by Jason Parker (Ragachak)
You know what the worst thing about buying a game more than once is? Other than spending money on a game twice (or in some games, five, six, seven times)? The DLC. Having to spend money, or choosing to spend money on that again is absolutely infuriating. Well, when I saw that Disgaea 5 was coming to the Switch, I was leery. Not because the game is bad, far from it. It’s actually my favorite game in the franchise so far. But the fact that it comes with all, and I mean all of the DLC that the original game came with, that matters. To give you an idea, I bought the Season Pass for Disgaea 5 on PS4, and it was 34.99. What did it come with?
Scenario: Disgaea D2: Laharl Episode
Scenario: Disgaea 4: Valvatorez Episode
Scenario: Disgaea 4: Fuka Episode
Scenario: Disgaea 3: Mao Episode
Scenario: Disgaea 3: Almaz Episode
Scenario: Disgaea 2: Adell Episode
Scenario: Makai Kingdom: Zetta Episode
Scenario: La Pucelle: Priere Episode
Character: Celestial Hostess
Character: Girl Laharl
Complete DLC Bonus: Pleinair
That is a lot of content. The Scenarios, when completed, unlock even more powerful characters. Laharl unlocks Laharl, Etna, Flonne, for example. All of the main characters from past Disgaea games can be unlocked, and then also Priere (La Pucelle Tactics) and Zetta (Makai Kingdom). The bonus characters including Nisa (Nippon Ichi Mascot), Metallia (Disgaea 2: A Brighter Darkness), Girl Laharl (Jiggly Fanservice Laharl), some of the other unlockable class types. Having Angel at the start of the game makes things so much better. Oh, and it also comes with a Squad of Prinnies (including Pringer, who can’t explode) if you want to do an all-Prinny run. Oh did I forget to mention, there’s a 1,000,000 HL DLC? Yes, you can start the game with tons of HL, so you can hold off, and once you’ve done some power-leveling, you can create the characters you want. Or you can just run an all-star team of named, important NPCs and just smash your way through the main story. I feel like a lot of people who don’t own PS4s, would love to dig their teeth right into this turn-based RPG.
And the Nintendo Switch has something that the Playstation 4 does not (quite) have: Portability. Sure you can play stuff on your Vita, but that requires you to also have a Vita, and still be fairly close by. Not to mention this game runs flawlessly on the Switch, portable mode or otherwise. There are a lot of Nintendo fans, loyalists, diehards, marks, call them what you will, that didn’t play Disgaea and might worry about missing out on some of the story (except the Nintendo DS port of Disgaea). You don’t need to have played the other games. It helps to understand the land you’re playing in, but these Netherworlds aren’t featured in other games. Trust me when I say: You do not need to have played the other games first. It helps but it’s nowhere near required. Plus you can bring those characters on board in the DLC, and then maybe you’ll decide you want to play the other games.I hope they come over too, to be honest. I was worried it might slow down a bit with some of the combat effects, but as of now, it certainly has not. How did this game not get a Vita port? That just doesn’t make any sense to me. To give you an idea, I drive my grandmother to physical therapy for her knee. So when I’m waiting, I just undock my Switch, slap Disgaea in it, and level while I wait.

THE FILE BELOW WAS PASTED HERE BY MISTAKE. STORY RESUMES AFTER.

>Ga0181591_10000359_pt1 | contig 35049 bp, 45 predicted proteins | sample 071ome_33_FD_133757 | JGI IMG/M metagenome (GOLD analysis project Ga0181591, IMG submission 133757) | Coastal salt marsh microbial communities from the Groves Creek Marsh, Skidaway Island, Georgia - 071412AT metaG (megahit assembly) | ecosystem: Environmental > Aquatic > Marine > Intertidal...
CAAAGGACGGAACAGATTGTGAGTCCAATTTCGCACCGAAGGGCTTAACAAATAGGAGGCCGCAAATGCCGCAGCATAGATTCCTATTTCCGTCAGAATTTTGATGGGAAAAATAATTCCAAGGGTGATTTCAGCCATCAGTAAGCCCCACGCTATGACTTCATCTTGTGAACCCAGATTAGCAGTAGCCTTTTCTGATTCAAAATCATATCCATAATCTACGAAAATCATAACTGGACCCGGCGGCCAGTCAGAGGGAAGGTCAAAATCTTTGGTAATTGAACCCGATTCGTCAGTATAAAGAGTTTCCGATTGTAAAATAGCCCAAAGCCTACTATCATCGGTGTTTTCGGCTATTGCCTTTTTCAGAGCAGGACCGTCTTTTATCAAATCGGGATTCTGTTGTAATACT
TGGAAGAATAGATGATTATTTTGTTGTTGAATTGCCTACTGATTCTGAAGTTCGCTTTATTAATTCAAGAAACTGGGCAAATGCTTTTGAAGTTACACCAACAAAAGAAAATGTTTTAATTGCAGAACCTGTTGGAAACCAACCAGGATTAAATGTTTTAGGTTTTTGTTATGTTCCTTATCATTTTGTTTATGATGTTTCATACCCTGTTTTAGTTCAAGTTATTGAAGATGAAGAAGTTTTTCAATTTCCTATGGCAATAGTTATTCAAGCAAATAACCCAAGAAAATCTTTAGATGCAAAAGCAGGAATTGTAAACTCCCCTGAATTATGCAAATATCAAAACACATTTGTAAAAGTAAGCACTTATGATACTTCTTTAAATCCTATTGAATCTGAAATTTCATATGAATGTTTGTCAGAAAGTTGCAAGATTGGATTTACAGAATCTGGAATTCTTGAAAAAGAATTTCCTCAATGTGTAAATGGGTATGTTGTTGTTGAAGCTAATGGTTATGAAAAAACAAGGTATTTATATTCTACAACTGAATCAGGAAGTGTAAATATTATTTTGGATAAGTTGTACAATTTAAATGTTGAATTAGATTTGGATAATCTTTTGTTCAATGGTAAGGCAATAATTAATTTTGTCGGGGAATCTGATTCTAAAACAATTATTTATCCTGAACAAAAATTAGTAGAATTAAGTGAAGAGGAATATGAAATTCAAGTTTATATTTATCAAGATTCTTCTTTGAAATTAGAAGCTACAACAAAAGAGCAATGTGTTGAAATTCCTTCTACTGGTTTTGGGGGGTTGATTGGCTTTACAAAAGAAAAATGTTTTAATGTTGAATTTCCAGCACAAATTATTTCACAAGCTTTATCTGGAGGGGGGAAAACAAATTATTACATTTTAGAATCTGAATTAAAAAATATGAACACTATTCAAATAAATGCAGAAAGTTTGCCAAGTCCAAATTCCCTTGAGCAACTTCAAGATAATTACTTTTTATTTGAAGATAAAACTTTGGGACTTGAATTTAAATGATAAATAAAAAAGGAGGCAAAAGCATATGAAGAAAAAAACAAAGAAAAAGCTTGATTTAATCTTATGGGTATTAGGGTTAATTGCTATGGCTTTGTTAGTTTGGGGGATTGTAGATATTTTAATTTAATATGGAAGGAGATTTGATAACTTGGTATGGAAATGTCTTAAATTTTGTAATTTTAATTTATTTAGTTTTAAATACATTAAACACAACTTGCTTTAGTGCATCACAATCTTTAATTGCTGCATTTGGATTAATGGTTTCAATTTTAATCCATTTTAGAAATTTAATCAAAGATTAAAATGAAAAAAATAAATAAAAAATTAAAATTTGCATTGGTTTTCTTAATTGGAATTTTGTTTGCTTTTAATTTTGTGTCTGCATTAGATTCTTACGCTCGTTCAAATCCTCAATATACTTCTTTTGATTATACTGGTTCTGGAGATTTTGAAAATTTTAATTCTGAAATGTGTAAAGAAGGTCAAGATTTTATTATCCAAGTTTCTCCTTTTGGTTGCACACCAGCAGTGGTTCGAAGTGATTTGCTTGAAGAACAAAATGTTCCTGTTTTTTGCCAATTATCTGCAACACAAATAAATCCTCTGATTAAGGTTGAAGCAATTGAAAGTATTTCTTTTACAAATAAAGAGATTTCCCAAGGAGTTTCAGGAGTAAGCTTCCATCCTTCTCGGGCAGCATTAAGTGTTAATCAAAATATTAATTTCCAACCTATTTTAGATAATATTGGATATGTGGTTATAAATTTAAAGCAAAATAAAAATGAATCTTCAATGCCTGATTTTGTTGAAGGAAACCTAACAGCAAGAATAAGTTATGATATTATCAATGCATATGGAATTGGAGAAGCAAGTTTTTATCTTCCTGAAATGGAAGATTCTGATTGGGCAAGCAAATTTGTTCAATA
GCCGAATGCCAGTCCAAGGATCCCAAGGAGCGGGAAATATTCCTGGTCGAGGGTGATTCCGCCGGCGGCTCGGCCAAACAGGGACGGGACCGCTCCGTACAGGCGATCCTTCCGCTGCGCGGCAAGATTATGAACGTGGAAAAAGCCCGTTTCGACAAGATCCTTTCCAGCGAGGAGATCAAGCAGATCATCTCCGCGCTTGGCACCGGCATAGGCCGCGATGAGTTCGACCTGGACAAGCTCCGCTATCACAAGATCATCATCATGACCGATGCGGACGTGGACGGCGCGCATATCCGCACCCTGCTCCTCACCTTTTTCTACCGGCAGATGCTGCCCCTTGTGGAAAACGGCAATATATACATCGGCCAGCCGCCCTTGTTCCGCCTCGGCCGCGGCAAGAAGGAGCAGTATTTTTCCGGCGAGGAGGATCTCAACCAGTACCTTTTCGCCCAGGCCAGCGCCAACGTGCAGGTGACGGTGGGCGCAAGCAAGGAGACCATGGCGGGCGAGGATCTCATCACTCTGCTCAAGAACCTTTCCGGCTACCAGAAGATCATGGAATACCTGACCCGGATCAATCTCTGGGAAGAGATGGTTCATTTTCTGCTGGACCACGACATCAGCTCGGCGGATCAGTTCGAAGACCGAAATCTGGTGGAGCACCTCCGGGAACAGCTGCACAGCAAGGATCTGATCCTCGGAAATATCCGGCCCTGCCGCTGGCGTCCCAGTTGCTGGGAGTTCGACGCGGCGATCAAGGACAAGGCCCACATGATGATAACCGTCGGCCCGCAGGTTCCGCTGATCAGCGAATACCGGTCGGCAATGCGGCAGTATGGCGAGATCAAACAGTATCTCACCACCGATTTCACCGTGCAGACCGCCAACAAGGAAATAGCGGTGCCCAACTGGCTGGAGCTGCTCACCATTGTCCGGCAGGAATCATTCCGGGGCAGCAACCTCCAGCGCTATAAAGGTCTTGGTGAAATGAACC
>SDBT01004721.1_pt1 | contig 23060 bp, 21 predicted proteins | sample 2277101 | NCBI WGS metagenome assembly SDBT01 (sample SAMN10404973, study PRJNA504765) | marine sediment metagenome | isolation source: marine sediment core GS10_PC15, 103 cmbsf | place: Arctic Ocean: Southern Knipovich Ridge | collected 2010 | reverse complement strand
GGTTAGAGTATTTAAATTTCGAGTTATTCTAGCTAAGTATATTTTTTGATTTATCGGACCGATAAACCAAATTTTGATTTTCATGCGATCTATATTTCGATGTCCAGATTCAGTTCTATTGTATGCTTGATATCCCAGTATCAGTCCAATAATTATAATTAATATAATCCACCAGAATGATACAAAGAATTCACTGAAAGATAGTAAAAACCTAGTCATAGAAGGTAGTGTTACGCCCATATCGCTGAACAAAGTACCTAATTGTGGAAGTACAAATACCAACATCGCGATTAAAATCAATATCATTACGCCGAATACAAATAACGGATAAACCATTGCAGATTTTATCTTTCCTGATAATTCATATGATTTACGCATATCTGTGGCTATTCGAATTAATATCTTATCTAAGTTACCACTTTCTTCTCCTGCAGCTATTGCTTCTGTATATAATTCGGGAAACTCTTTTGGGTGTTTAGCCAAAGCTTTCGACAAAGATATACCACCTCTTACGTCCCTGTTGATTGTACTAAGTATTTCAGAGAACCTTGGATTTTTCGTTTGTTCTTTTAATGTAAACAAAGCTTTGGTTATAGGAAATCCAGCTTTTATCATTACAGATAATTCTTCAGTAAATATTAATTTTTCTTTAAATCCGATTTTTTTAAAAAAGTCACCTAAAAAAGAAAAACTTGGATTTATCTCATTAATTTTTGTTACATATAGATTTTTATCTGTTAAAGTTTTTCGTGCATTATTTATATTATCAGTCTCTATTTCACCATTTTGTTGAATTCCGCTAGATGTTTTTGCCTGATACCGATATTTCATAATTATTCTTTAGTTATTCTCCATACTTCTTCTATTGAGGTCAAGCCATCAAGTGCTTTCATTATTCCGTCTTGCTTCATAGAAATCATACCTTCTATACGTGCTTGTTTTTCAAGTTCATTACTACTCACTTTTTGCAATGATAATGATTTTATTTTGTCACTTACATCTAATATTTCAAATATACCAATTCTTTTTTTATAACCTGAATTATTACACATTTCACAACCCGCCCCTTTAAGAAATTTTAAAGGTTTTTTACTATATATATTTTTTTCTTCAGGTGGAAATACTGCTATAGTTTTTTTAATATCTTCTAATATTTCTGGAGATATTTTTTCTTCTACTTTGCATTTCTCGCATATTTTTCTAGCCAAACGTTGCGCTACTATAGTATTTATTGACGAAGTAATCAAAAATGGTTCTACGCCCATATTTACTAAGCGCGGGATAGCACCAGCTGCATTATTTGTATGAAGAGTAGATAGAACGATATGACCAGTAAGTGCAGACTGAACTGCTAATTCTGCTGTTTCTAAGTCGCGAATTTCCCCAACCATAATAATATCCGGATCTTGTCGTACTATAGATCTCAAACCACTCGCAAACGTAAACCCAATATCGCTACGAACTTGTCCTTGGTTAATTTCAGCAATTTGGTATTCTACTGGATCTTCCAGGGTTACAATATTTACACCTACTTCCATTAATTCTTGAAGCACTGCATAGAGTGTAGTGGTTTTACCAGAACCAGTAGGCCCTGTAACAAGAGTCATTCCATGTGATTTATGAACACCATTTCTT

The Red Scarf is a Symbol of Justice: 4.5/5
Disgaea 5 plays amazing on the go, and it’s really nice for travel to have some mindless level-grinding. You might not want to sit in front of the TV. Maybe you want to get a few levels while you’re laying in bed, or in the passenger seat of a car trip. And as this game’s level cap is 9999 (and you’ll likely hit it repeatedly, with the Reincarnation System), it’s not like you’re going to run out of in-game content to do anytime soon. Is it a grind-fest? Of course! It’s a Nippon Ichi game. That’s what they do. It’s what we’ve come to know, love, and expect. Do you need to hit that daunting level to beat the game? Just like I said in the original review, of course not. You don’t need to go much beyond level 100 to just “beat” the game. But the post-game is where Disgaea really shines, and really begins. There are ways to expedite the process, or at least make it a little faster, with special stages, the Cheat Shop, Tower Stacking for damage. There are so many clever things you can do in Disgaea to change how you play. You can power-up your weapons in the Item World. You can bribe Senators in the Senate to get what you want. If that fails, you can beat them up!
What I love about Disgaea on the Switch is that I can play anytime, anywhere. It’s not a trash mobile phone port, it’s not a PC port with insane, unbelievable issues that have to be patched to make it playable. It’s playable, it’s perfect, it’s beautiful. It’s the same game you had on the Playstation 4, with the same hundreds of hours of content. But it’s absolutely worth playing again, even if you already played it on the Playstation. There are so many technical things to get into about this game for mastering it. One review would not do it justice. The right stages to level on, the right team comps, what Innocents you need on weapons/armor to be really efficient. Teaming up and how to get the most of it. It’s a whole exciting world that will leave people enthralled who love a good strategy game. The story is ludicrous and there is a wonderful blend of comedy, drama, and despair. The Netherworlds are losing hope, and Emperor Void Dark is consuming them all for his empire. What exactly does this rogue Demon have to do with it? Why is he fighting Emperor Void Dark? What’s at stake? You’ll just have to play it and see.